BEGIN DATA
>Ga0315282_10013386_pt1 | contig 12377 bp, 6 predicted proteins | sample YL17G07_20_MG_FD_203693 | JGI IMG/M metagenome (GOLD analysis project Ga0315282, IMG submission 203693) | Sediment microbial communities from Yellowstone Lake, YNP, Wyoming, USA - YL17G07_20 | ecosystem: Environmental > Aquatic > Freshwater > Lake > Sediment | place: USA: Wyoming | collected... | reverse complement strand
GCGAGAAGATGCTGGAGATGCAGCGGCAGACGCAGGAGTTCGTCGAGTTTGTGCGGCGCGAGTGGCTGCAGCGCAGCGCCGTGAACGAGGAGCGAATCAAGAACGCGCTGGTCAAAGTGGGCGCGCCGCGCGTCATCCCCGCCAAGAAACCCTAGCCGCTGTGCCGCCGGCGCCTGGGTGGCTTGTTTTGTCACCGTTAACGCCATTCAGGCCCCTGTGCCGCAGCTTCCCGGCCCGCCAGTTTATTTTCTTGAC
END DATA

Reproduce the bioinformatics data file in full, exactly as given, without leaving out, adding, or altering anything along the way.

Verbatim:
>Ga0315282_10013386_pt1 | contig 12377 bp, 6 predicted proteins | sample YL17G07_20_MG_FD_203693 | JGI IMG/M metagenome (GOLD analysis project Ga0315282, IMG submission 203693) | Sediment microbial communities from Yellowstone Lake, YNP, Wyoming, USA - YL17G07_20 | ecosystem: Environmental > Aquatic > Freshwater > Lake > Sediment | place: USA: Wyoming | collected... | reverse complement strand
GCGAGAAGATGCTGGAGATGCAGCGGCAGACGCAGGAGTTCGTCGAGTTTGTGCGGCGCGAGTGGCTGCAGCGCAGCGCCGTGAACGAGGAGCGAATCAAGAACGCGCTGGTCAAAGTGGGCGCGCCGCGCGTCATCCCCGCCAAGAAACCCTAGCCGCTGTGCCGCCGGCGCCTGGGTGGCTTGTTTTGTCACCGTTAACGCCATTCAGGCCCCTGTGCCGCAGCTTCCCGGCCCGCCAGTTTATTTTCTTGAC